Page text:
Q. Why do some breeds seem to win Group First and Best in Show more often than others?
A. It’s probably fair to say that some breeds in each group tend to place and win more often than others. Breeds have a variety of temperaments and not all are meant to be flashy, extroverted showdogs. The glamorous Afghan charges around the ring with head and tail raised high, but other sighthounds such as Greyhounds and Scottish Deerhounds are more sedate in the ring, moving with their heads carried lower. And scenthounds like Bloodhounds and Beagles who are bred to sniff the ground often show that way in the ring. In the Non-Sporting Group, the lavishly coated Poodles, Lhasa Apsos, and Tibetan Terriers can make the Boston Terrier, Schipperke, and French Bulldog look a bit “plain Jane” by comparison.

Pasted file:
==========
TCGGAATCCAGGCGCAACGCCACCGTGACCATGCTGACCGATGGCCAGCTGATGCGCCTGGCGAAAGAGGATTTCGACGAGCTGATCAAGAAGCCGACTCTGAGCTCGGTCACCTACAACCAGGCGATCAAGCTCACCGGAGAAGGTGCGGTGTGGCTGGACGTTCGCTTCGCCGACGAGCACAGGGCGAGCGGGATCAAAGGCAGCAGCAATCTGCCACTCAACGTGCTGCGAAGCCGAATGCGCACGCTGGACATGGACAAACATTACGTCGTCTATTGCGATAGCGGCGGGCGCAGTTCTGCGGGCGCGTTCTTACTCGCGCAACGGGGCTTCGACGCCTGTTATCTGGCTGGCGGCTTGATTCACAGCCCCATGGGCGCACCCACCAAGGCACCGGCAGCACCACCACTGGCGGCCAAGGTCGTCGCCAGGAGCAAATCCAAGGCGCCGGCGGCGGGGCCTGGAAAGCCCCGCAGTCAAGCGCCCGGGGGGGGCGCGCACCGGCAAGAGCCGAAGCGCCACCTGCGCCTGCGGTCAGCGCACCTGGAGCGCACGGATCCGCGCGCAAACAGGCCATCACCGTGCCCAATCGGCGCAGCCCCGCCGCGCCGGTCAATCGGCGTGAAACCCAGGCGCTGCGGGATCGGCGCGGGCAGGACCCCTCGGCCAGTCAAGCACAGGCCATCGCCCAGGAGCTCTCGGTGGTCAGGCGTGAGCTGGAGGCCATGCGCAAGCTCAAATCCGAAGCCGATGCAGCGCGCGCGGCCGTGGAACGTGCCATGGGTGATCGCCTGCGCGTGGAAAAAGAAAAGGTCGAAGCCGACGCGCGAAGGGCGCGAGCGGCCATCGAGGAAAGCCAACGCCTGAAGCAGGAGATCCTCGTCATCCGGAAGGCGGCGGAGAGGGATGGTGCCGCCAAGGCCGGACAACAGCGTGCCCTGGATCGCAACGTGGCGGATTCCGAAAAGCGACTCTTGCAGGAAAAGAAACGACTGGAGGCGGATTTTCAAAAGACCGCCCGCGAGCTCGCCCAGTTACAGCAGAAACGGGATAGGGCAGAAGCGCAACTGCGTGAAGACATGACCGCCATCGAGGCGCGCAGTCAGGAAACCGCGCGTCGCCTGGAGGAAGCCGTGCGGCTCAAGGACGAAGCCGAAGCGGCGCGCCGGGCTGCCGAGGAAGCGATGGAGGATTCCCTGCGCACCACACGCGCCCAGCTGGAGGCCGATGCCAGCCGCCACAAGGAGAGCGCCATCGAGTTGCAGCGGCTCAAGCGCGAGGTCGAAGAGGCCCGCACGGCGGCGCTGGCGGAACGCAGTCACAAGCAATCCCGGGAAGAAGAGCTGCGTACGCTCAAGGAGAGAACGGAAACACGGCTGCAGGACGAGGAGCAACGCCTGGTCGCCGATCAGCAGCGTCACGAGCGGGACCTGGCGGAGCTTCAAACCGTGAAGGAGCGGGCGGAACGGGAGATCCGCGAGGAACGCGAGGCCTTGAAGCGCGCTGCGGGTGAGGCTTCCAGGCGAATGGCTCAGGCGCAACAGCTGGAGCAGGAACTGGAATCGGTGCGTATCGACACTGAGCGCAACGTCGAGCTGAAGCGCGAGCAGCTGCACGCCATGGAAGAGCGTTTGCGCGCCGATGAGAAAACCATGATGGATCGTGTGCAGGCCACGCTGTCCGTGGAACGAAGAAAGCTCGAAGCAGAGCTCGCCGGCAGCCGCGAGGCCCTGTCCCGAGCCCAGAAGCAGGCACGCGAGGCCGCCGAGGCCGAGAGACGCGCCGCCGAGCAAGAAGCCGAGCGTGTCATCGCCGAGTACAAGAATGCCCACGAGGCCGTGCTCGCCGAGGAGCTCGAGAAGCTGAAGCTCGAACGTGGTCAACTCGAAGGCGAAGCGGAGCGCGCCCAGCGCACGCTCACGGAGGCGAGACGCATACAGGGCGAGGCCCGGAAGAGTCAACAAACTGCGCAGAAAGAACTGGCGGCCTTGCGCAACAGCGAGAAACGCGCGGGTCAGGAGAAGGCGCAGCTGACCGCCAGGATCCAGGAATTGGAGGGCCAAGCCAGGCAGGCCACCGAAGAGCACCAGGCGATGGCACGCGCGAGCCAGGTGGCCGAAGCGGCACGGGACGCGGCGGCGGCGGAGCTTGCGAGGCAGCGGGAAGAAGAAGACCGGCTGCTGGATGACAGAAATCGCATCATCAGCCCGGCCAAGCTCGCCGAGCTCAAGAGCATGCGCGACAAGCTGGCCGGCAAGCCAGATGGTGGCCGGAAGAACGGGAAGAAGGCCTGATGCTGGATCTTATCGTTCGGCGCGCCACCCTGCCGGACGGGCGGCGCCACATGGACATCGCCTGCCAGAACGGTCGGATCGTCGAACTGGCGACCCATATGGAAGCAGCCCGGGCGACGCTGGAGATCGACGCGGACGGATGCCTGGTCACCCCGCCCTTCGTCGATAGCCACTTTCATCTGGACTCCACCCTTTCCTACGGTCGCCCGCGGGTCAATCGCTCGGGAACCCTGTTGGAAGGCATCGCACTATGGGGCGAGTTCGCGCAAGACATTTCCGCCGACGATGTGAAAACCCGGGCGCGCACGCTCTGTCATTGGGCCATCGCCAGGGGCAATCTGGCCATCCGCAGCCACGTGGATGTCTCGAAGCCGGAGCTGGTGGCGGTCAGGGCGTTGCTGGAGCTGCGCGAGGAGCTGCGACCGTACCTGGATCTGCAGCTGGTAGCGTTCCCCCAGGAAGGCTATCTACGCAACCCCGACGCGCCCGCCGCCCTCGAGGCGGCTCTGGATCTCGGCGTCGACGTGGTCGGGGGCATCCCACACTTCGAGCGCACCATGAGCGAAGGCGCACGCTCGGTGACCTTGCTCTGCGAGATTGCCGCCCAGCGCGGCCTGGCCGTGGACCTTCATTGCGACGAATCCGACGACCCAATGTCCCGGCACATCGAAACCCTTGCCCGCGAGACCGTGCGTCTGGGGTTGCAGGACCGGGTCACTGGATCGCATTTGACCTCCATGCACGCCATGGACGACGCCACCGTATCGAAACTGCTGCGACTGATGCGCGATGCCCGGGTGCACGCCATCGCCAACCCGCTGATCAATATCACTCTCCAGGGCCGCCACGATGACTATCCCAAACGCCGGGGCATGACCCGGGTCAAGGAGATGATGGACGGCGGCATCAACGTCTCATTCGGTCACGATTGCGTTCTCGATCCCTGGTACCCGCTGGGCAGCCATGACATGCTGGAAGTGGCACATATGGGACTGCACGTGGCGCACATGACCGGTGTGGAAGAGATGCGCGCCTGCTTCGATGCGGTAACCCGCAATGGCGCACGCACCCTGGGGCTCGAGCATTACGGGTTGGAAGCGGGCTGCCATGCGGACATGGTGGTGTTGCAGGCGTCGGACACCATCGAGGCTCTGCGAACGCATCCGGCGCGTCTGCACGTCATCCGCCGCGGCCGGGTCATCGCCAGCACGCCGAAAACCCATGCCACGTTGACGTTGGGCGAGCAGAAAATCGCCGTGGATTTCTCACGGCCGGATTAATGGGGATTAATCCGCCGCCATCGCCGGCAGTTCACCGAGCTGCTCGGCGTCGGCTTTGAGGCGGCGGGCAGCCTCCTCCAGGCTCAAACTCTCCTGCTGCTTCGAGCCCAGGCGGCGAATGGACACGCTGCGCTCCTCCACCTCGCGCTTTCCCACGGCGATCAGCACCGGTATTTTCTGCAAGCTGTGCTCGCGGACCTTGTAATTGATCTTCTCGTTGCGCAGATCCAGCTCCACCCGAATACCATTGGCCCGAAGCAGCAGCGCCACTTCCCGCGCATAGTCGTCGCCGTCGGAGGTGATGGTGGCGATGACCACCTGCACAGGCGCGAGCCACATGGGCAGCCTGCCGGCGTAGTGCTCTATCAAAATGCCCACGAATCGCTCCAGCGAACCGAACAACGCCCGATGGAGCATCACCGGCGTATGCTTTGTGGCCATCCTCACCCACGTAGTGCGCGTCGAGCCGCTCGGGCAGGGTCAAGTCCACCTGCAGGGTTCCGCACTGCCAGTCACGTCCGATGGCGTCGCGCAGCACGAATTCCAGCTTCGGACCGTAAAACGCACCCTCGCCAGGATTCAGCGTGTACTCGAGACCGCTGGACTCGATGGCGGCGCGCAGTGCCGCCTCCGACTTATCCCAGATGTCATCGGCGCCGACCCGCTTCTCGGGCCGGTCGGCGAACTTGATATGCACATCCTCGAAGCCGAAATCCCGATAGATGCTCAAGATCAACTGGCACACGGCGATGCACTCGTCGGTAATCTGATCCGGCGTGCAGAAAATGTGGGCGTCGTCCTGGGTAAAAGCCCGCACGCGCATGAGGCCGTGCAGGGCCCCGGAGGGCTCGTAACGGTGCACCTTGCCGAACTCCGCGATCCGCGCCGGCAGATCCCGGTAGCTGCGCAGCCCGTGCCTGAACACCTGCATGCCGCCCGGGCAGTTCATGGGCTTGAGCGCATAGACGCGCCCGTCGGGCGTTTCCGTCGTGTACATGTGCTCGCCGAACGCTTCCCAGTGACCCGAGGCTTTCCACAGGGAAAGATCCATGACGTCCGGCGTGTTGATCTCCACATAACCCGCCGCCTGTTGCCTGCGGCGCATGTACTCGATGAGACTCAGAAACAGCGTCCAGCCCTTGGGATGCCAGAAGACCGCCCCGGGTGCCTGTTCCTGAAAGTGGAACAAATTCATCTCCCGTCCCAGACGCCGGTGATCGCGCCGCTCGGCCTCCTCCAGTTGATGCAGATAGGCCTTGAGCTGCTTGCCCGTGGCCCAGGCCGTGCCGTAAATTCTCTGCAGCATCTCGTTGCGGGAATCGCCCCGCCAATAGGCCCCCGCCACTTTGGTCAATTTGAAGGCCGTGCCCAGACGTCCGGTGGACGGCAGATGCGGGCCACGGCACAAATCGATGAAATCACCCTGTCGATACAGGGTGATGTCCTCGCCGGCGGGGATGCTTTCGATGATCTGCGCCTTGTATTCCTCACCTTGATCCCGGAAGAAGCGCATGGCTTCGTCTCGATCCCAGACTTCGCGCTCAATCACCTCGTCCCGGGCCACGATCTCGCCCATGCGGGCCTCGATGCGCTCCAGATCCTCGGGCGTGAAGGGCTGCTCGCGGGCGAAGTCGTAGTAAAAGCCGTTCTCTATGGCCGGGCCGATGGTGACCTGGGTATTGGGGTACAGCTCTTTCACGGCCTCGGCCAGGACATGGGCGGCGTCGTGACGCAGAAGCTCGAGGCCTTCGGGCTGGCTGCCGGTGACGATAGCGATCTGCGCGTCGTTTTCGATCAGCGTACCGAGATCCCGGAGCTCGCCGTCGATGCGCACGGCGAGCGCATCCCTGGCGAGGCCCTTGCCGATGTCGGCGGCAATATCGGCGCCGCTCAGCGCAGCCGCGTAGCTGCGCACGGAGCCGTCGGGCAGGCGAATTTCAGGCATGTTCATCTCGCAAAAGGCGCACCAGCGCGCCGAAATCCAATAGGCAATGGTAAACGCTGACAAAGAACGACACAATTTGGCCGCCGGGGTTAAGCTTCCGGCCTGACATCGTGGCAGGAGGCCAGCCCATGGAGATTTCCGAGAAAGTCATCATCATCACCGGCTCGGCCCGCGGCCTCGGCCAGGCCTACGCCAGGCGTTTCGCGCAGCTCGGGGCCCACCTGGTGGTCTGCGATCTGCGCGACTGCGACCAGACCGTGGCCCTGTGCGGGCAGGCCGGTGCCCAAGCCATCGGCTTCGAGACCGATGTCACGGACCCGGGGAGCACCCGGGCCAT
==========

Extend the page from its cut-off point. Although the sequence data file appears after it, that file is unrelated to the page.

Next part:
However, the knowledgeable judge respects breed integrity and no more wants a dignified Bulldog or Chow to run around the ring, not showing off its slow, characteristic gait, than have a German Shepherd Dog hold back and not trot full out in the ring. It is these nuances that make each breed unique. Sometimes it takes a bolder, more confident judge to find a breed of a single entry and acknowledge that dog’s excellence by placing him in the Group, and that often breaks the ice for him and triggers other judges to do likewise.
Most judges are also so focused on the dogs in the ring that they tune out the audience’s partisan applause although many dogs turn on the showmanship when they hear the applause and put on a stronger performance.